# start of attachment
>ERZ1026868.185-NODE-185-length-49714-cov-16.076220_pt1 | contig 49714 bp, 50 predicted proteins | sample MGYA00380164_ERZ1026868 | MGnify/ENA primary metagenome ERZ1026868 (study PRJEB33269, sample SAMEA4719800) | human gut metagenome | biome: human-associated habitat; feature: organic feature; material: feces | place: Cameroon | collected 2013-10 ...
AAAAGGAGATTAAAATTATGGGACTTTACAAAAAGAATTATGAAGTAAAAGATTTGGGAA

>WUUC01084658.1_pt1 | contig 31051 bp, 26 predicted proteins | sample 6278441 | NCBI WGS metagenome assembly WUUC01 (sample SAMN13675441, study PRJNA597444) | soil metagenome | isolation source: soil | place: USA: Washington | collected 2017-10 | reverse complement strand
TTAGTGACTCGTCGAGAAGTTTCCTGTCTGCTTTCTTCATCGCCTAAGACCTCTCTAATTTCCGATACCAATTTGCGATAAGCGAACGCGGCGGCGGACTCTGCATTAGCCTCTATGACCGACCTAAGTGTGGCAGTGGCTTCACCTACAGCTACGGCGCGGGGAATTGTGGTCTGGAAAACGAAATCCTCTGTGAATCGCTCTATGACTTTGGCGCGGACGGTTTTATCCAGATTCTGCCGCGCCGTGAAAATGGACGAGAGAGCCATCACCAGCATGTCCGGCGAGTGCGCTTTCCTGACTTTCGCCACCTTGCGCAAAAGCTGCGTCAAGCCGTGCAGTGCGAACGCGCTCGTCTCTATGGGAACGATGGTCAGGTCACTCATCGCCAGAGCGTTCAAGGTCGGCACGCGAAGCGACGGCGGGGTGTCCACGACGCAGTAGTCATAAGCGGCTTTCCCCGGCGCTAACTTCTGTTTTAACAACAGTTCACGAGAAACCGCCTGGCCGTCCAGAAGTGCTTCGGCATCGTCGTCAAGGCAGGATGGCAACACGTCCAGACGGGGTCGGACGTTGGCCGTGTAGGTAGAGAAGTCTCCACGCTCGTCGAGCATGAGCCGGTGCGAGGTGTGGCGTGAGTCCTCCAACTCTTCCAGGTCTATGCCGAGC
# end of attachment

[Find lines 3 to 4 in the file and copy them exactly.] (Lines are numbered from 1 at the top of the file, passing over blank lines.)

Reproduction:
>WUUC01084658.1_pt1 | contig 31051 bp, 26 predicted proteins | sample 6278441 | NCBI WGS metagenome assembly WUUC01 (sample SAMN13675441, study PRJNA597444) | soil metagenome | isolation source: soil | place: USA: Washington | collected 2017-10 | reverse complement strand
TTAGTGACTCGTCGAGAAGTTTCCTGTCTGCTTTCTTCATCGCCTAAGACCTCTCTAATTTCCGATACCAATTTGCGATAAGCGAACGCGGCGGCGGACTCTGCATTAGCCTCTATGACCGACCTAAGTGTGGCAGTGGCTTCACCTACAGCTACGGCGCGGGGAATTGTGGTCTGGAAAACGAAATCCTCTGTGAATCGCTCTATGACTTTGGCGCGGACGGTTTTATCCAGATTCTGCCGCGCCGTGAAAATGGACGAGAGAGCCATCACCAGCATGTCCGGCGAGTGCGCTTTCCTGACTTTCGCCACCTTGCGCAAAAGCTGCGTCAAGCCGTGCAGTGCGAACGCGCTCGTCTCTATGGGAACGATGGTCAGGTCACTCATCGCCAGAGCGTTCAAGGTCGGCACGCGAAGCGACGGCGGGGTGTCCACGACGCAGTAGTCATAAGCGGCTTTCCCCGGCGCTAACTTCTGTTTTAACAACAGTTCACGAGAAACCGCCTGGCCGTCCAGAAGTGCTTCGGCATCGTCGTCAAGGCAGGATGGCAACACGTCCAGACGGGGTCGGACGTTGGCCGTGTAGGTAGAGAAGTCTCCACGCTCGTCGAGCATGAGCCGGTGCGAGGTGTGGCGTGAGTCCTCCAACTCTTCCAGGTCTATGCCGAGC